14. Jun 26, 2015 #13
    I'm talking about scrubbing with amines or metal hydroxides. Though they get degraded really fast. I read somewhere that were trying to create new scrubbers with what else- carbon nanotubes.
  15. Jun 27, 2015 #14
    Haha no I don't believe that. Of course its the regeneration of used O². It is largest forest in the world and does contain almost a 3rd of the world's trees.
  16. Jun 27, 2015 #15


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    It is usually easier to free Mother Nature than to do her job for her.
    Every which growing season? The graph "Recent Monthly Mean CO2 At Mauna Loa" clearly shows an annual cycle.
    I would have expected the CO2 use to be more or less constant with both hemispheres alternating production.
    CO2 seems to rise during the Northern winter while the Southern Ocean is absorbing CO2 during the Southern summer. Why?
  17. Jun 27, 2015 #16
    Yeah that Mauna Loa graph is pretty cool. Haven't seen that before. I would want to make sure and factor out prevailing wind, though I think that's pretty doable in Hawaiii, If I recall. I do remember being struck by just how ridiculously nice the air is in Hawaii. Could have sworn I could smell the O2. :-p. Even if the prevailing wind is part of that graph, still pretty interesting.

    Yeah, huge complicated gas to gas separators on coal power plants, to my thinking just aren't going to happen. I'm prepared to be surprised but just holding your thumb up to that idea, especially the compression and injection process, gives pause. Capital investment up front is just massive.

    I have to admit, I find the phytoplankton idea a bit comforting. Seems like, if things did get desperate enough, that could be a Hail Mary lord help us lever. Not sayin they will, (they either will,or won't) but it's always a good idea to scan the room for exits. Even if you don't know exactly where they go. The catalysis process, iron seeding, seems like something a few big boats could do, with some tough boats to protect them.

    If it was a game of "Risk" and I was Indonesia (at risk of getting drowned), I would be outfitting my navy to do it, if nothing else just to get some leverage on the big CO2 countries.

    At least one link re: risk to pacific island nations.
    http://www.worldbank.org/content/da...AP/Pacific Islands/climate-change-pacific.pdf
    Last edited: Jun 27, 2015
  18. Jun 27, 2015 #17
    I met a guy who was involved with this on the utility side. Very interesting dude. One of those probably-genius types that only ever is filthy dirty. He was working on the pilot, or had. We had lunch in the cafeteria at a different plant (I would love to have seen the project). He could have been any big dirty rigger. Someone had given me the impression he had really been the one to figure out the scale and cost problem in the context of the project. Tarps and ditches was how, not domes and pipes, as I recall. He mentioned how the lab guys were thinking of it as a science project, when really it was a farm. I asked him how well it worked, what removal efficiency was possible. He said something like "whatever you want".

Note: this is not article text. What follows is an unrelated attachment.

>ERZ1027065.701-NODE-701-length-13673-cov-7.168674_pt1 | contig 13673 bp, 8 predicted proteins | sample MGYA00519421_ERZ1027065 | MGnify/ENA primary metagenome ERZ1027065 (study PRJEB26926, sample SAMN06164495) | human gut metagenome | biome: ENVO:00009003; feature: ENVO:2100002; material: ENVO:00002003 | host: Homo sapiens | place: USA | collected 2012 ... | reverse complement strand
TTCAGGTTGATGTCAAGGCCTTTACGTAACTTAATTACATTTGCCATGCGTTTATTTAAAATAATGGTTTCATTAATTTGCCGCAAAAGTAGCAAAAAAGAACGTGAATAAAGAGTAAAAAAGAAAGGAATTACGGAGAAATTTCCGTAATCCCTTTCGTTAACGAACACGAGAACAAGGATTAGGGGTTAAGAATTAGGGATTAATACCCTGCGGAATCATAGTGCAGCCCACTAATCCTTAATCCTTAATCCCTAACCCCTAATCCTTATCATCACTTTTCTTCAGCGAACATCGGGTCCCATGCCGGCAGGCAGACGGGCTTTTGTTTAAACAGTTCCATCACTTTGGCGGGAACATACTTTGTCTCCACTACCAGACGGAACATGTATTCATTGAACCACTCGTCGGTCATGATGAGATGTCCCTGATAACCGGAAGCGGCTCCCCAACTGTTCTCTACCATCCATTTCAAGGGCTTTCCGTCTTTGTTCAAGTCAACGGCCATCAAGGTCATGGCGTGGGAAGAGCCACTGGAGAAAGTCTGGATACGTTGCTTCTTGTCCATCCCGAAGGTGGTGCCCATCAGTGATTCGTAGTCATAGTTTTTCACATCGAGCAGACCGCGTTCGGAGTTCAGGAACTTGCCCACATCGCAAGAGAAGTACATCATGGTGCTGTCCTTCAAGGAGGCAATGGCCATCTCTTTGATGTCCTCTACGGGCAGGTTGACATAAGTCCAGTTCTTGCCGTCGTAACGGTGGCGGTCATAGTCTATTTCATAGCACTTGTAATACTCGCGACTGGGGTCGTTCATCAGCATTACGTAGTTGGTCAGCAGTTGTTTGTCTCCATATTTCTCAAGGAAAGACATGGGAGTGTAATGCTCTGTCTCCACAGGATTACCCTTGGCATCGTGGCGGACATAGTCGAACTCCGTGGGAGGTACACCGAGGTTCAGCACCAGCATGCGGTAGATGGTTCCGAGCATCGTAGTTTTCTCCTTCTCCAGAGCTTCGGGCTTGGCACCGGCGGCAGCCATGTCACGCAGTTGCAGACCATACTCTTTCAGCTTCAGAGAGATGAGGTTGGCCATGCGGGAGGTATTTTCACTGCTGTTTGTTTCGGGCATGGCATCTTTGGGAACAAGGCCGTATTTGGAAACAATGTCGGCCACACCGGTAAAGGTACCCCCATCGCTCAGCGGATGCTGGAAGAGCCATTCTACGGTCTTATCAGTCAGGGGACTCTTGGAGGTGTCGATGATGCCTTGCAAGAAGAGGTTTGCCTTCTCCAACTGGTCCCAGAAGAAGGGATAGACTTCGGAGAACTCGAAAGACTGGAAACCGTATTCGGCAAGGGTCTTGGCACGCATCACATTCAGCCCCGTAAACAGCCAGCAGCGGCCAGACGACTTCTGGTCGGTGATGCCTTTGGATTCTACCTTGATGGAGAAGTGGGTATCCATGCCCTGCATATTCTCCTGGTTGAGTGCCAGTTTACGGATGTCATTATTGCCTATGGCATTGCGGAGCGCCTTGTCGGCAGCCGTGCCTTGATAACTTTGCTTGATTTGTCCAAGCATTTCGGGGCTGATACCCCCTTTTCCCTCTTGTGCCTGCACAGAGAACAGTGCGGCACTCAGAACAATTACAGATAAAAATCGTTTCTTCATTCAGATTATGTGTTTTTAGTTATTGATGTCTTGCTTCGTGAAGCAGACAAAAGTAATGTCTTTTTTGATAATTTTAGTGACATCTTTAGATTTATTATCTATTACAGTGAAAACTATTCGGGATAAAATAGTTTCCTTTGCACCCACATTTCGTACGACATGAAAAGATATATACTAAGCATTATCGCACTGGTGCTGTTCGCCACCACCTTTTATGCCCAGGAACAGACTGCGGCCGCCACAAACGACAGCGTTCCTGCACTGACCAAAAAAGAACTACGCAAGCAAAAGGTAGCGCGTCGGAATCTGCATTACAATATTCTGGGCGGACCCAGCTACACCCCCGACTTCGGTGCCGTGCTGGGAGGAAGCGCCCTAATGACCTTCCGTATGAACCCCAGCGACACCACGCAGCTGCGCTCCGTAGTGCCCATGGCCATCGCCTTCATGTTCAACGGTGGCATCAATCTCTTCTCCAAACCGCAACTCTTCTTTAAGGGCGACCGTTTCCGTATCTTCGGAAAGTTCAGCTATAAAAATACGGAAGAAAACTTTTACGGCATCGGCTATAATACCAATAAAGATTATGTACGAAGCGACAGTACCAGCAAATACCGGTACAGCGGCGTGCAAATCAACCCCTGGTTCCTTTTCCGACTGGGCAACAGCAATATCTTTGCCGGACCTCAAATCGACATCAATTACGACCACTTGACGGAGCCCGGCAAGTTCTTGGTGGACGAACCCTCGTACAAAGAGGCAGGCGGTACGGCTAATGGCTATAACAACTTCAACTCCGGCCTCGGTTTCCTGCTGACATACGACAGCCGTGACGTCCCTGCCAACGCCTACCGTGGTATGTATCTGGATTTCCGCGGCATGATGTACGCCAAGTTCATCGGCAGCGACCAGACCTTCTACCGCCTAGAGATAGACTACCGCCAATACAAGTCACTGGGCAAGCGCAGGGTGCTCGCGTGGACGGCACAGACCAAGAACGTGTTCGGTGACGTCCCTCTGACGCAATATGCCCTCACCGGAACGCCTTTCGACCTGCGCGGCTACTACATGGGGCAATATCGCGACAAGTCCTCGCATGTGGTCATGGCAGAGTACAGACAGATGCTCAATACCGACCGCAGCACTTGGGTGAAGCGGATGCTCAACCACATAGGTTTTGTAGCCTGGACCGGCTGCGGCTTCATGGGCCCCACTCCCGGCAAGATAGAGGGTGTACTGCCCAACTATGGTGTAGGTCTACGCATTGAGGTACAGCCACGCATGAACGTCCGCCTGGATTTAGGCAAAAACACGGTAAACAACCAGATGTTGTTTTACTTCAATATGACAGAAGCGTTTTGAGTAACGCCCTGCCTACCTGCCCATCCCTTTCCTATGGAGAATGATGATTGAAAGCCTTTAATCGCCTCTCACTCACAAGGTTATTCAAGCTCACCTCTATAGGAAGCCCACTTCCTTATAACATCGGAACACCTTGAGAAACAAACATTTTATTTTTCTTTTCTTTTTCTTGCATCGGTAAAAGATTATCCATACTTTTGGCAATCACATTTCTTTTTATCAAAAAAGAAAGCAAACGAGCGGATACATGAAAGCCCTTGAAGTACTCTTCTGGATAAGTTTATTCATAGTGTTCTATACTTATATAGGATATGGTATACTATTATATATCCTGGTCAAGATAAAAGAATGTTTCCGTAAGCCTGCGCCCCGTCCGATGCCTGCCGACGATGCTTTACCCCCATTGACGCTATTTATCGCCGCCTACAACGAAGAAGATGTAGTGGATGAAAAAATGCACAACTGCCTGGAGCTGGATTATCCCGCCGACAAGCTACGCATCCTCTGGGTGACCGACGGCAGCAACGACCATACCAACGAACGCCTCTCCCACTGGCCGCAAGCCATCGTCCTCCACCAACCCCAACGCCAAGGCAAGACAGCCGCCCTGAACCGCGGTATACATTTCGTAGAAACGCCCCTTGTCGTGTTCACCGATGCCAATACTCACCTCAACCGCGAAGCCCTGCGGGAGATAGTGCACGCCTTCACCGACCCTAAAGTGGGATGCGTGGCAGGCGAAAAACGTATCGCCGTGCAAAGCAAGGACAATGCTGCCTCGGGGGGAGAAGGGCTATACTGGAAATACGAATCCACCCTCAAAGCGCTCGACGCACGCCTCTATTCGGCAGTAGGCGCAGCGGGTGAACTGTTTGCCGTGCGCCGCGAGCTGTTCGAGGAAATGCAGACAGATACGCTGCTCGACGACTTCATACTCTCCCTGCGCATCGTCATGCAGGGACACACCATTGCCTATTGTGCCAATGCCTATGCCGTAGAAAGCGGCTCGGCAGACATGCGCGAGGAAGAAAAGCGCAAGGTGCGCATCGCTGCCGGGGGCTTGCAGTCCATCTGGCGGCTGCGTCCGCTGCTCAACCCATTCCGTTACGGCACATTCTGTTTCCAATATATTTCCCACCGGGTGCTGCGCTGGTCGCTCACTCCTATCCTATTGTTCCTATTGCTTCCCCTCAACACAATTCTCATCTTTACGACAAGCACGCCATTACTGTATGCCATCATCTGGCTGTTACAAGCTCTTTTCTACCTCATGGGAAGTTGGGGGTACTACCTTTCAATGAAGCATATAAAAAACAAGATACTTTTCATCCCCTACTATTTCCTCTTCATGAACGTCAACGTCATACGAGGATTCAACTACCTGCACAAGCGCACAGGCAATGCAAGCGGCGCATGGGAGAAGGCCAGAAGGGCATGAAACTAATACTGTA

I had wondered whatever happened
    Last edited: Jun 27, 2015
  19. Jun 27, 2015 #18
    By far, most of the land mass and vegetation is in the northern hemisphere.
  20. Jun 29, 2015 #19
    The New e-gas and e-diesel projects in Germany, use atmospheric CO2.
    It takes like 20 lbs of CO2 to make a single gallon of diesel, so the curve that made
    burning hydrocarbon fuels bad, makes the synthetic version good.
    If we move to making all fuels from scratch, it will not make CO2 go down, it just will not rise much ether.
    The technology kills many theoretical birds.
    Photovoltaic solar power, is great except for it lacked storage, so the energy was not available when needed.
    In addition when we get a large number of solar roof installs, the grid load will become difficult to balance.
    Storing all the surplus electricity as man made hydrocarbons, will store the energy for future use, as well as sequester
    vast amounts of CO2.
  21. Jul 1, 2015 #20